July 27, 2011 1438 GMT
The mayor of Afghanistan’s restive southern city of Kandahar was killed in a suicide bomb attack Wednesday, the latest in a series of recent high-profile assassinations the Taliban have taken responsibility for.
Ghulam Haidar Hamidi, 65, was killed during a city hall meeting in the provincial capital when explosives detonated inside the turban of his attacker, according to Zalmai Ayoubi, a spokesman for the Kandahar governor’s office.
One civilian was also injured in the attack.
But the newly-appointed U.S. ambassador to Afghanistan, Ryan Crocker, cautioned against definitively pinning the attacks on the Taliban, despite the group’s claims.
“It’s not clear to me that this was a Taliban conducted act,” he said.
Crocker pointed to a recent demonstration in front of the mayor’s office over a “road-building incident that resulted in the deaths of one or two young girls.”
Authorities say the mayor was leaving the meeting hall when the attack occurred.
“It’s not clear whether the suicide attack was from the children’s relatives” or from insurgents, said Ayoubi.
Crocker added that “this could turn out to be a murder that didn’t have anything to do with the Taliban.”
Still, it is the second time in less than two weeks that a senior official was killed by suicide bombers who placed explosives in their turbans.
The attack is also the latest in a string of killings across the country, and the most recent for a region that appears to be deadly for high-ranking officials.
Two deputy mayors of Kandahar City have been gunned down by militants in the past year, according to the governor’s office.
And Kandahar Police Chief Khan Mohammad Mujahid was also killed by a suicide bomber in April.
But perhaps the most high profile attack occurred earlier this month when Kandahar’s provincial council chief Ahmed Wali Karzai — the president’s half-brother and an influential power-broker in country’s south — was gunned down by a longtime bodyguard inside his home.
The Taliban also claimed responsibility for that attack, though rumors soon swirled that his death could also have been the result of a murder over personal grievances.
Still, Wali Karzai’s assassination, Wednesday’s attack and a list of others have highlighted security questions about who can be trusted in Afghanistan.
During a remembrance ceremony for the president’s half-brother at a Kandahar mosque two days after his death, a suicide bomber slipped into the building and killed six people, wounding 15 others.
That bomber also placed explosives inside his turban.
Within the next week, a key political adviser to the Afghan president and a Parliament member were gunned down in a home west of Kabul.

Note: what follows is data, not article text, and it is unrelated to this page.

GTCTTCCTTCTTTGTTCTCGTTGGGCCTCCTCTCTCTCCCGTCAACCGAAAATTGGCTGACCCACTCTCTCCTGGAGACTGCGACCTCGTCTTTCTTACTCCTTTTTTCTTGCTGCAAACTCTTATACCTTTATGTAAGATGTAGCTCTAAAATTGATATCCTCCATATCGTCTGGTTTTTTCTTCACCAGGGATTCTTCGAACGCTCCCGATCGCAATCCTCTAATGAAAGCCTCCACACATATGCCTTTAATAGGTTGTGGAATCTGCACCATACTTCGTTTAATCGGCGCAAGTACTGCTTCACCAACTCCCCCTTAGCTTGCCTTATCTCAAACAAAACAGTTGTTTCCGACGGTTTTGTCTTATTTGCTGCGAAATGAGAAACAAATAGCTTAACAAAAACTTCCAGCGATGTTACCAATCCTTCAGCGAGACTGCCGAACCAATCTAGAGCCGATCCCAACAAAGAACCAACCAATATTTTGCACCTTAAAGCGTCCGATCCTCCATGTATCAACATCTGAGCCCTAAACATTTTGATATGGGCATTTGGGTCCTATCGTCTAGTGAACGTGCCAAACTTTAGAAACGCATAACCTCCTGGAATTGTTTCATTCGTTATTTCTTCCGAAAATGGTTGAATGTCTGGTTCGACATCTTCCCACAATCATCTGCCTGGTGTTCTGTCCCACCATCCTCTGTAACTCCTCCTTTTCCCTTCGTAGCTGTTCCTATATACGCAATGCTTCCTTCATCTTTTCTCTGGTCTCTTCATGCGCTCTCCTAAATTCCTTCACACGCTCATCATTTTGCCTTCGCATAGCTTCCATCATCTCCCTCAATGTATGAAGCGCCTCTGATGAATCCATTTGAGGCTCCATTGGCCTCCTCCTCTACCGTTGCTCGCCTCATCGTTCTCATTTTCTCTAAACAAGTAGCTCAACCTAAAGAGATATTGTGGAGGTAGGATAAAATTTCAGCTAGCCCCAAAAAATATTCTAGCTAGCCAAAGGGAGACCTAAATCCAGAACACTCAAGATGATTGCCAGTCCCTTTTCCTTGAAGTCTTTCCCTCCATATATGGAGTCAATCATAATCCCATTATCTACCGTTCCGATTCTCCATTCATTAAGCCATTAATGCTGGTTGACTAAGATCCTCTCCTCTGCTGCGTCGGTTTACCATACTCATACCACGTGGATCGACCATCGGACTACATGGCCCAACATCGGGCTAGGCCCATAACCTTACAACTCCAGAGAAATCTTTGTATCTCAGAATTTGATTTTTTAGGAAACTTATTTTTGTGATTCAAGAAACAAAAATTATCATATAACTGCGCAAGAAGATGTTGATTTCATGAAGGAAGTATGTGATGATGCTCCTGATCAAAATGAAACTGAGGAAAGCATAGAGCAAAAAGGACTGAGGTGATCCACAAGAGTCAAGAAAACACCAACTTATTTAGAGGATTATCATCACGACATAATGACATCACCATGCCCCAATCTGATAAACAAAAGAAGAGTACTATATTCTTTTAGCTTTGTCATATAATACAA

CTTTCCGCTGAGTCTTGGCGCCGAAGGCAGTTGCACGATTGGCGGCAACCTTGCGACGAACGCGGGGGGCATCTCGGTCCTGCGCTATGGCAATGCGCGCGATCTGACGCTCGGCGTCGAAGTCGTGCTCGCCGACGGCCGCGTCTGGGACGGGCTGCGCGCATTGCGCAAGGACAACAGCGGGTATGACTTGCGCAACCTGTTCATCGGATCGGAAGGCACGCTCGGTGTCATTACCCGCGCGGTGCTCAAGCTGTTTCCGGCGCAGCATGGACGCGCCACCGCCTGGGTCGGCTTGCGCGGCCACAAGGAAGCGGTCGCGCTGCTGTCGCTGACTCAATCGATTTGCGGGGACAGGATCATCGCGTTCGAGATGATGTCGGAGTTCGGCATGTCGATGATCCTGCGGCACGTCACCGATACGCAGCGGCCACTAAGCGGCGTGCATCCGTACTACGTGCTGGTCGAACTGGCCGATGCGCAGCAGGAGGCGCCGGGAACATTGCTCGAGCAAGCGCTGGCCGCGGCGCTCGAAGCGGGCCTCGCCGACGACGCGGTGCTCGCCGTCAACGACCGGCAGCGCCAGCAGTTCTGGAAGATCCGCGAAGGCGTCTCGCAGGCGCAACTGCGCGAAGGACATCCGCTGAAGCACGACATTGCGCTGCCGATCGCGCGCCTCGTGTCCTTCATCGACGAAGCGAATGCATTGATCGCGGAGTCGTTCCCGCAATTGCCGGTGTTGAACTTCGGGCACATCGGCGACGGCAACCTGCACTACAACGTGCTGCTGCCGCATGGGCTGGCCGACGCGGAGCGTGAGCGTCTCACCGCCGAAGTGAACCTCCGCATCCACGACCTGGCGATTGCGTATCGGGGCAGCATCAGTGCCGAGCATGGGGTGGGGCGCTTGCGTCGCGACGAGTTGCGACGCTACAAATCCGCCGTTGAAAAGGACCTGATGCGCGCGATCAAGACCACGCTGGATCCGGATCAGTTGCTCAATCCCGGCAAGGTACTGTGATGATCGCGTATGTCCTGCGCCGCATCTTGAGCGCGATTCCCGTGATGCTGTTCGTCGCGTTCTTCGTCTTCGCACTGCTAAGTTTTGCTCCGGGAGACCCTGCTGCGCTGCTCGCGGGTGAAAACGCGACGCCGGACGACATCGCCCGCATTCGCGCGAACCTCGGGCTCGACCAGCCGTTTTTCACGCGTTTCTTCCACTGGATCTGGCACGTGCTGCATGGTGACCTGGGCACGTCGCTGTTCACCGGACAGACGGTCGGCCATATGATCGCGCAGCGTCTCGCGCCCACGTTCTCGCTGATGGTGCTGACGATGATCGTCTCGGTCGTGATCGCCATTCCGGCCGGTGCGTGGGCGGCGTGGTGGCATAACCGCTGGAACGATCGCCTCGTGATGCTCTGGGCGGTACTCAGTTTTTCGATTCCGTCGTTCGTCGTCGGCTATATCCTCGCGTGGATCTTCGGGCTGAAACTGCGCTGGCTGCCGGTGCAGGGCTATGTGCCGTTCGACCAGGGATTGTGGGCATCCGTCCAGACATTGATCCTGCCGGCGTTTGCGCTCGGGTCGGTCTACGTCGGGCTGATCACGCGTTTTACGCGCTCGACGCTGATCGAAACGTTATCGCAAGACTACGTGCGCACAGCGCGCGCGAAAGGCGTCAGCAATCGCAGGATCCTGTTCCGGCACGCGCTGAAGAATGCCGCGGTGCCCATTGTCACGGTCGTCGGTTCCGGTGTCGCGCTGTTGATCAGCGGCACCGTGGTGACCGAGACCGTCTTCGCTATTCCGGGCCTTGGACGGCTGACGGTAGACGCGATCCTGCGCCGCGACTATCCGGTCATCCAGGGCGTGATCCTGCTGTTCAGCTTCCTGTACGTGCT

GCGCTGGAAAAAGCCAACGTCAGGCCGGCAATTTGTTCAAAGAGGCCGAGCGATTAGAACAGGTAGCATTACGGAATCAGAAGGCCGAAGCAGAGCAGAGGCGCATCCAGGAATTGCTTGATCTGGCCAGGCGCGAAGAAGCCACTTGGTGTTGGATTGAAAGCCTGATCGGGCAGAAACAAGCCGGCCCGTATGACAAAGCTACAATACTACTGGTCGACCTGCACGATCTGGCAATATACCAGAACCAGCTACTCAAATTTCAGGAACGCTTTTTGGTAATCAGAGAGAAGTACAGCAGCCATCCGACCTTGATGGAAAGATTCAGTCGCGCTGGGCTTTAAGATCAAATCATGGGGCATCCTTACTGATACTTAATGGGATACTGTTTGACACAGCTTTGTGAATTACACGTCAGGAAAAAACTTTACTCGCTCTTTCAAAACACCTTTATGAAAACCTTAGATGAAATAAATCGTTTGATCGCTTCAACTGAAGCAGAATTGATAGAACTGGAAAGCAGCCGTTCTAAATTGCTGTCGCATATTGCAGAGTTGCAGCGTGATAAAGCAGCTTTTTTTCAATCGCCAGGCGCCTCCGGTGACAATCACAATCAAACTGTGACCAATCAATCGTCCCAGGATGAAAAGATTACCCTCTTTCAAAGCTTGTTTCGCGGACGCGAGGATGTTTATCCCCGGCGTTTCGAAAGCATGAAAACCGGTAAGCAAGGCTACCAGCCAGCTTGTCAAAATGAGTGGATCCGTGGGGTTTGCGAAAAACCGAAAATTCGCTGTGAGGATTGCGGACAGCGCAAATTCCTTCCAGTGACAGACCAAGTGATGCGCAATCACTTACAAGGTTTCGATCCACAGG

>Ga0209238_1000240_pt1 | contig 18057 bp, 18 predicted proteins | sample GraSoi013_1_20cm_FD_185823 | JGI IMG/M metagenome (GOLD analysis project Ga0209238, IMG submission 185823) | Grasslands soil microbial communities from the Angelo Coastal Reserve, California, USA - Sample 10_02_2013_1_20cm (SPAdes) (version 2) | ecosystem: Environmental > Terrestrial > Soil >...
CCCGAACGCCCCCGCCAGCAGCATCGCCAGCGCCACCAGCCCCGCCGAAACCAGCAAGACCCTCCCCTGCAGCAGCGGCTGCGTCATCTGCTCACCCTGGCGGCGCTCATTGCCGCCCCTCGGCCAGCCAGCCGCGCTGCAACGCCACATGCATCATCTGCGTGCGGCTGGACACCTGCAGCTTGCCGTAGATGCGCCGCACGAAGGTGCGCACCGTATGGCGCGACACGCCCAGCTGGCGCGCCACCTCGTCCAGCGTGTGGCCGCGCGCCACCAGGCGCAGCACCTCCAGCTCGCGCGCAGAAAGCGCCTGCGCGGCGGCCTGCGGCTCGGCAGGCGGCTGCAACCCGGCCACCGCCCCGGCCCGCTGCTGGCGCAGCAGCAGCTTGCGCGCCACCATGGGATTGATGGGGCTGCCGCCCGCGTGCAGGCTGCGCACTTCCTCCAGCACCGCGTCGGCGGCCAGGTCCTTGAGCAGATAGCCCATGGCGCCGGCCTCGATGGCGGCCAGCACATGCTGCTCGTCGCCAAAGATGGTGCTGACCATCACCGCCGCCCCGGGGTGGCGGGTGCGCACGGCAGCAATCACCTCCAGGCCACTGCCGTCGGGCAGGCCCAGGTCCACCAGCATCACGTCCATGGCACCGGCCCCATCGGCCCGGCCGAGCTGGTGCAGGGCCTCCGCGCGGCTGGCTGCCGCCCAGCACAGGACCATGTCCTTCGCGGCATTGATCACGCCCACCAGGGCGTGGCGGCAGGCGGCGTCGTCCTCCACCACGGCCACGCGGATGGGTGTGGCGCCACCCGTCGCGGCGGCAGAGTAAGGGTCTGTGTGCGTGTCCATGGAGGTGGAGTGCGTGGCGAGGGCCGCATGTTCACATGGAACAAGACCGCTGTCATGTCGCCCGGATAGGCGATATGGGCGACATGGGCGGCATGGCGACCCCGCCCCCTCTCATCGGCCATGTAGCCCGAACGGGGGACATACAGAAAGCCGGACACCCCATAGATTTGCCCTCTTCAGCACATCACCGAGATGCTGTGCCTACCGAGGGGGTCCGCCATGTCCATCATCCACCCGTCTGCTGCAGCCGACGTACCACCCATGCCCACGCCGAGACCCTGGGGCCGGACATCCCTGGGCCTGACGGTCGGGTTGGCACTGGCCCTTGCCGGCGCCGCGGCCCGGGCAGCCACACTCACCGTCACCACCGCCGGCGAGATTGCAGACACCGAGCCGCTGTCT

The killings have taken place just as a security transfer to Afghan control and a NATO draw-down is underway.
Speaking to the media for the first time since being formally sworn in, Crocker said the United States condemns Wednesday’s attack “in the strongest possible terms.”
“Our condolences are with his family and with the government and people of Afghanistan,” he said.
Crocker called the killing “another indication of both the challenges that Afghanistan faces, but also the extraordinary resilience of the Afghan government and people.”
Afghan President Hamid Karzai also condemned Wednesday’s assassination, saying the attack was carried out by “the enemies of peace.”
The new U.S. ambassador described the recent attacks as “horrific,” but also said that — if Taliban were responsible — it can be “interpreted as a sign of significant organizational weakness on the part of the adversary.”
A recent up-tick in joint Afghan-NATO raids has killed many of the Taliban’s senior and mid-level commanders across the southern and eastern provinces.
“The Taliban is now damaged to the point where they can no longer conduct large scale operations,” Crocker said.
“They’ve had to regroup and figure out what they can do.”
The incidents came as NATO forces are beginning the first stage of a troop draw-down, which is expected to remove 10,000 soldiers from Afghanistan by the end of this year.
The full draw-down is scheduled for the end of 2014.
But Crocker on Wednesday gave indications of an American presence in Afghanistan well beyond the draw-down date.
“I think both we and the Afghans envision this as a very broad compact that will cover cooperation in a variety of fields” beyond 2014, he said. “Not only security, we’re going to talk about educational, economic and commercial cooperation.
“The intention is to lay down the foundation… for a strong, stable, long-term relationship between our two countries.”
using the number/letter grid:
1 2 3 4 5 6 7 8 9
A B C D E F G H I
J K L M N O P Q R
S T U V W X Y Z
A = 1 J = 1 S = 1
B = 2 K = 2 T = 2
C = 3 L = 3 U = 3
D = 4 M = 4 V = 4
E = 5 N = 5 W = 5
F = 6 O = 6 X = 6
G = 7 P = 7 Y = 7
H = 8 Q = 8 Z = 8
I = 9 R = 9
Ghulam Haider Hamidi
how he lost his heart’s desire = GI = 79 = Anger. Going off. Going ballistic.
Each letter of the name rules 9 years of life. Ages 54 to 81 are ruled by the sum of the 7th, 8th, and 9th letters of the name.
Ghulam Haider Hamidi
8 (H is the 8th letter of the alphabet) + 1 (a is the 1st letter of the alphabet) + 9 (i is the 9th letter of the alphabet) = 18
So from ages fifty-four to eighty-one he had the number 18 going on.
18 = Surreal. Like a bad dream. Unseen danger.
find out your own numerology at: